Very true.

  28. The problem is an Executive Branch that has been ceded almost unlimited power by the legislative and judicial branches.

    amen, mr oliva.

    ms kat (sorry if i imply the wrong gender), i think to deny the destruction of the ‘checks and balances’ in favor of executive domination is the same basic concept as historical revisionism. the constitution never had in mind a despotic demagogue, and that’s largely what the president is now — especially as compared to the first-among-aristocratic-equals the office was originally conceived as. there’s a great deal of fantastic denial that circulates in america under the strange label of patriotism with respect to that, but that doesn’t make it any less true.

    the entire neoconservative mantra of “activist judges” is a rather unsubtle ploy to phase out the constitutional-interpretation role of the judiciary — to sideline the courts vis-a-vis the executive. i find it sad that so many believe such propaganda so easily, and find themselves ready to destroy the institution of an independent and powerful judiciary that instead needs reform.

  29. What’s particulary disturbing is Ashcroft’s implied denial of the historical pedigree undergirding the court’s role in this area; in other words, Ashcroft is arguing against a role which the courts have assumed since at least the Civil War. Indeed, even in the case most cited by the Bush administration in its briefs in the cases concerning Padilla, Hamdi, Gherbi, etc., that is Ex parte Quirin, doesn’t say what it claims that it says it does.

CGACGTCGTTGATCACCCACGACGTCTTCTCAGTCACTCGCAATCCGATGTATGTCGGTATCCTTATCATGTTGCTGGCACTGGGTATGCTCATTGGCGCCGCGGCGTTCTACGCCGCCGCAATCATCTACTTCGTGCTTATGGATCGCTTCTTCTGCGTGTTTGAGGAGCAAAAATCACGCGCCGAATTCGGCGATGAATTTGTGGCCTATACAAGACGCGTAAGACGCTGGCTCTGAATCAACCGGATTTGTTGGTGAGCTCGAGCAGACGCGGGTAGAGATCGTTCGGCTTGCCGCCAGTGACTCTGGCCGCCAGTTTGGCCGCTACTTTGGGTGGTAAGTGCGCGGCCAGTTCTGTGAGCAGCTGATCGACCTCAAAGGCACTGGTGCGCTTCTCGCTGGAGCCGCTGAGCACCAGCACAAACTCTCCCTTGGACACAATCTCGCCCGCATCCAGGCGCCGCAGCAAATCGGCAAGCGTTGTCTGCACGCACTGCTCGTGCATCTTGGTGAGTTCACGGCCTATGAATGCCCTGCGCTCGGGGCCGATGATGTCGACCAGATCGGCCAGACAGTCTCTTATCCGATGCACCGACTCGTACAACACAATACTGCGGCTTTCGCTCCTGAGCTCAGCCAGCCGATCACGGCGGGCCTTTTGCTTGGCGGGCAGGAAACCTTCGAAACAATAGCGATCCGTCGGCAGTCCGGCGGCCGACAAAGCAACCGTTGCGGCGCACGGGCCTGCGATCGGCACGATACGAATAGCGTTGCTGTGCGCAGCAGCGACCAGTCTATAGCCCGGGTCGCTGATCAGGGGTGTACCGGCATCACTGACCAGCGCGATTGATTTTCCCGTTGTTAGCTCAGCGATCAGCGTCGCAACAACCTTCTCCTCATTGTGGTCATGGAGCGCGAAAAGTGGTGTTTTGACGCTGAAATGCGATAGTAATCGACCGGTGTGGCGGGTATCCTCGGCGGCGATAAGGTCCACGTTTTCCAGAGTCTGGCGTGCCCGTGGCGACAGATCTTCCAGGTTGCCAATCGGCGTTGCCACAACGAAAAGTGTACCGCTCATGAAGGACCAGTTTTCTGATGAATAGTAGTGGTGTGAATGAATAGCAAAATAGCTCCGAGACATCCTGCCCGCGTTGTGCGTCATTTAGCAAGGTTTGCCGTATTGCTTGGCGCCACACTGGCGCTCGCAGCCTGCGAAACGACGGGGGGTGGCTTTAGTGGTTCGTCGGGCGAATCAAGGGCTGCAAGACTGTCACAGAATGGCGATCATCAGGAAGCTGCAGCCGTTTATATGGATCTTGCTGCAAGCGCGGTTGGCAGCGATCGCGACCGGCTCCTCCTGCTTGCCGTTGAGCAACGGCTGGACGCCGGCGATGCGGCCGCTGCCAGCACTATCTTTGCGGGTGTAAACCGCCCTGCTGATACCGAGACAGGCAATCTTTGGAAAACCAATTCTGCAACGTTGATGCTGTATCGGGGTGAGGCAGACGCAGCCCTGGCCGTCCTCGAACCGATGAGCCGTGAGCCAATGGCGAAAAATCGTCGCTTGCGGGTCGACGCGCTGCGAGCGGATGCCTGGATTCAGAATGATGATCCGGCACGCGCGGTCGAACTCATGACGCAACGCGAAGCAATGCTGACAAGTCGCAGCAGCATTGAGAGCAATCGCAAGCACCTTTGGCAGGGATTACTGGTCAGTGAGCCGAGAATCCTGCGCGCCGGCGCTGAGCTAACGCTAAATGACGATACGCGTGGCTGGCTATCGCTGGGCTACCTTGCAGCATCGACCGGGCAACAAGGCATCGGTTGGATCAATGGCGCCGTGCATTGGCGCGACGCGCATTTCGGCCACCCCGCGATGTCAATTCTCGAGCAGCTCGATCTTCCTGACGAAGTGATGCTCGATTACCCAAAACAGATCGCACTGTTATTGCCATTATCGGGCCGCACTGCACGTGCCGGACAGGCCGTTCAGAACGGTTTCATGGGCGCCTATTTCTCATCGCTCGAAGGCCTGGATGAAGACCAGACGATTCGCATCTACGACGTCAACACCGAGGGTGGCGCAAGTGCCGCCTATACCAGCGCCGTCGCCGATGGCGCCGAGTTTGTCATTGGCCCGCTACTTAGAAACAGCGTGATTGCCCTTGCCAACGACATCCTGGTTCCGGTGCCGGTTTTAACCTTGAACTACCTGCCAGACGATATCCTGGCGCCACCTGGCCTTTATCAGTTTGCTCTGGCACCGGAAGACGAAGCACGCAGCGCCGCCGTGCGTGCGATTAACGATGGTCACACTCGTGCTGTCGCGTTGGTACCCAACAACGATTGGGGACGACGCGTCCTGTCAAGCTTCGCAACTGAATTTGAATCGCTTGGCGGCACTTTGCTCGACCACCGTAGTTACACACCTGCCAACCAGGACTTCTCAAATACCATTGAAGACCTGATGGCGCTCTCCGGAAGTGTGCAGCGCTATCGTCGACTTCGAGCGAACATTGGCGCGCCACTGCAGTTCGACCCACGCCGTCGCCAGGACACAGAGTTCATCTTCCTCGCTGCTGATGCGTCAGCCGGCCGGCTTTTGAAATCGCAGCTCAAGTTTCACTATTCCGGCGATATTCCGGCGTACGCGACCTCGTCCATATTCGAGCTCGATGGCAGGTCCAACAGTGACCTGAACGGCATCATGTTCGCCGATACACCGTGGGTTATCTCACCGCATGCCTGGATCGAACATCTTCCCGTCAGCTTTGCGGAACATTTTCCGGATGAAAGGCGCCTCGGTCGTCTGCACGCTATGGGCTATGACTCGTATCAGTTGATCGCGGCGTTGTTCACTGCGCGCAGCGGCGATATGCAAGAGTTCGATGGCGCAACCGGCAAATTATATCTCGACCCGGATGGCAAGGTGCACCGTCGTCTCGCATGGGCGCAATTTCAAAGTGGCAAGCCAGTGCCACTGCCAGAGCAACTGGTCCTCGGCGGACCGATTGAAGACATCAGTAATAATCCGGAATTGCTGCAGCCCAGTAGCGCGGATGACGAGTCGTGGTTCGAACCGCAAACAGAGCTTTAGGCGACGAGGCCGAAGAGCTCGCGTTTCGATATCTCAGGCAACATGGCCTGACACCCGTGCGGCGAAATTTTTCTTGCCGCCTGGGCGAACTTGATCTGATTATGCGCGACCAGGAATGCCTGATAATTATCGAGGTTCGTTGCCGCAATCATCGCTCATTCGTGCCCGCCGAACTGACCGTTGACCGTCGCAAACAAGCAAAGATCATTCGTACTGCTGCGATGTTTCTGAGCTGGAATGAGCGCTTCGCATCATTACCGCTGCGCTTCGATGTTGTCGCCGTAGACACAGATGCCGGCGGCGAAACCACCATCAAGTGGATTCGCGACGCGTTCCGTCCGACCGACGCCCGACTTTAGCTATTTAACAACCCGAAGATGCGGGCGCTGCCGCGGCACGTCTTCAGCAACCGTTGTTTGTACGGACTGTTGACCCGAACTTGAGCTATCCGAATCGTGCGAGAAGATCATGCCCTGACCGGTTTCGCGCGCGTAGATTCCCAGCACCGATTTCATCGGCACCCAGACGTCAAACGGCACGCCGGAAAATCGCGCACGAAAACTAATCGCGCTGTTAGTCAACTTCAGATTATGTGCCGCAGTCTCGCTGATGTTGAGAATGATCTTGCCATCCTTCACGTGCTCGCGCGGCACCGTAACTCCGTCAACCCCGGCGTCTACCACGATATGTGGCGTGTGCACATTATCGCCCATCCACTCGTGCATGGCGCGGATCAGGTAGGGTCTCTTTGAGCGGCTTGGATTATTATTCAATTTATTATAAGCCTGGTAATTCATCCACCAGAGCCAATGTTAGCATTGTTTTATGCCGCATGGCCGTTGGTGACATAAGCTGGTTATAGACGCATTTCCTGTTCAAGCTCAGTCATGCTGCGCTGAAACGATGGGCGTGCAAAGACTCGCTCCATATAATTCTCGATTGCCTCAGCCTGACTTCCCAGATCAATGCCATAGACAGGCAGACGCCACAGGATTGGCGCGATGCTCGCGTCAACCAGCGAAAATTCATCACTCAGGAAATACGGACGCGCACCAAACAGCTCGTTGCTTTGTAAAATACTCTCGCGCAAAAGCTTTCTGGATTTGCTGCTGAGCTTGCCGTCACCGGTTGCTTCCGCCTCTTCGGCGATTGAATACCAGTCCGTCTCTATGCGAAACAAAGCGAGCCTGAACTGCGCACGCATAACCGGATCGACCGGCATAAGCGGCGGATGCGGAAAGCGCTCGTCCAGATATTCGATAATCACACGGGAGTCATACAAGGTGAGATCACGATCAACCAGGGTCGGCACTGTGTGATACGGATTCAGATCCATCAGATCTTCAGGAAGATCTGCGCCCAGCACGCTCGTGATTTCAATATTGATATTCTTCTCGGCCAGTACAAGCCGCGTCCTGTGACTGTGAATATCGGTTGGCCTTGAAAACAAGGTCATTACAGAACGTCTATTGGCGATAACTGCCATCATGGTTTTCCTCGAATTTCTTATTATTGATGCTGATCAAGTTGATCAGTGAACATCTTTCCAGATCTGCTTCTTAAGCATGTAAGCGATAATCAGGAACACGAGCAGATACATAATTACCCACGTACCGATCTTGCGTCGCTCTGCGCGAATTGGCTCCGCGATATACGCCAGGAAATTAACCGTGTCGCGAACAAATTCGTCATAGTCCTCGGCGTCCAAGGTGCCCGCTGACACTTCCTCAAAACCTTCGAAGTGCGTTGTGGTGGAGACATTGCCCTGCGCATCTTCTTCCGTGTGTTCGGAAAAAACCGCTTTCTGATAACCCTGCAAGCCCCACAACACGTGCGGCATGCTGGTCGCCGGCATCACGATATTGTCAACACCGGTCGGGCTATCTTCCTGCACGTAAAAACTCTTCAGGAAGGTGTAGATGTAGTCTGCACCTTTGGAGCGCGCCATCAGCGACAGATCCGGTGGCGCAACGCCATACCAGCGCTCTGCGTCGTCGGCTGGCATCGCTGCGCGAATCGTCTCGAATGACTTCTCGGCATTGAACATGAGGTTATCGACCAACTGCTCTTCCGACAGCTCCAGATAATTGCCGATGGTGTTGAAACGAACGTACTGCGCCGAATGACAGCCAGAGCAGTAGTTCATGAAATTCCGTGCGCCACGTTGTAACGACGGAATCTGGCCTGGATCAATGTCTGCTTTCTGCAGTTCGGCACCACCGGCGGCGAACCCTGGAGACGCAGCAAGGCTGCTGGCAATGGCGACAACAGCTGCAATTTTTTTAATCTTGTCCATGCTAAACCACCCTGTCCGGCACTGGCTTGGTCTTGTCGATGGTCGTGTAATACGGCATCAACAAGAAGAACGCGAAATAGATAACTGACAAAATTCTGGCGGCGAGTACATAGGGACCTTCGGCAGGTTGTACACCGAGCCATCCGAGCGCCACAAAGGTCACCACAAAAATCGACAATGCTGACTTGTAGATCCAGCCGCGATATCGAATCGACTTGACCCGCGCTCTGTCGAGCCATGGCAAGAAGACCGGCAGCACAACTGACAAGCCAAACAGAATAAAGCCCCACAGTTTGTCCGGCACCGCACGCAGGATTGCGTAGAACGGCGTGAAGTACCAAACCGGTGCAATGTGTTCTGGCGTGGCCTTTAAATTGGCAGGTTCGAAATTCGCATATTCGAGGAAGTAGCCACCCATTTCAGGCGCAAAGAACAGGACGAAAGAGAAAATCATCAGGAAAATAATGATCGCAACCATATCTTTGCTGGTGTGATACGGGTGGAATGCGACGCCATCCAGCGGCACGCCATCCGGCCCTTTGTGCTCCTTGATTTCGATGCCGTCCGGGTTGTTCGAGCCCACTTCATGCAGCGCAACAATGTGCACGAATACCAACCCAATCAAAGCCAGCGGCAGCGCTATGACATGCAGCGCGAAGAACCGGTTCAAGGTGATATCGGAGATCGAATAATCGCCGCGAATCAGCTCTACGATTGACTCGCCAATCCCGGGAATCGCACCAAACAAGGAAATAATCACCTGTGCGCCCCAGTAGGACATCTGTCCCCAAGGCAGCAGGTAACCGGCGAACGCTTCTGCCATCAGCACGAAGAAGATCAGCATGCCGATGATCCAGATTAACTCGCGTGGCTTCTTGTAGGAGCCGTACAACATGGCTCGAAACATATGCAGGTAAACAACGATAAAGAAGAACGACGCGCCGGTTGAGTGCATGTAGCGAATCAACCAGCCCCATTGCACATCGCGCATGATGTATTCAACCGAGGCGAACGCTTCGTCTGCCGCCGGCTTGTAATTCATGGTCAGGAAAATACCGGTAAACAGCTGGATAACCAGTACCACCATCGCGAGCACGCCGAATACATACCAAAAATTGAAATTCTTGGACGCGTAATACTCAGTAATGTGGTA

Specifically, thhe court in Ex parte Quirin did not state that the domestic military detentions and trials discussed in that case were based on any inherent Presidential power; indeed, they stated that the detentions and the military tribunals arose directly from a Congressional statute which, pursuant to its Article I, ? 8 war regulating powers, described briefly the nature of those tribunals and left up to the executive the task of fleshing them out. This of course torpedoes the President?s argument concerning any inherent powers he might have to detain citizens outside of his temporally limited repel attack power ? at least as those powers may be based on the decision in Ex parte Quirin. It also means that domestic detentions based solely on these claimed powers ? especially those outside the temporally limited repel attack power ? should be subject to the full panoply of judicial review that all those who are unconstitutionally detained are afforded.

    Whether such a delegation is indeed present in these cases should be a matter ? as the court argued in Padilla v. Rumsfeld ? for searching judicial review. In part such review is required by the very nature of the interests at stake; this means applying the scrutiny found in other case law (e.g., INS v. St. Cyr) regarding the shut-off of habeas review to non-habeas review cut-offs (i.e., whether the Congress meant to place all non-habeas judicial authority in the hands of a military tribunal), to make sure that such was purposefully done by the Congress.

    Indeed, this task appears to be the ultimate fulfillment of the Judiciary?s role as an exerciser of not simply textual checks on the power of the political branches, but also as a structural check ? meaning that certain roles of the court should not be frittered away by the Congress unless it really means to do so. Indeed, it could be argued (as in other case law like Crowell v. Benson) – based on the Constitutional debates, Hamilton’s thoughts in the Federalist Papers on the nature of courts, and the general understanding of the nature of a court during the time of the founders – that there are some roles which neither the Congress nor the Executive branch can take away from the courts at any time ? namely its nature as an impartial body that is open to hear the most pressing concerns of citizens and non-citizens alike.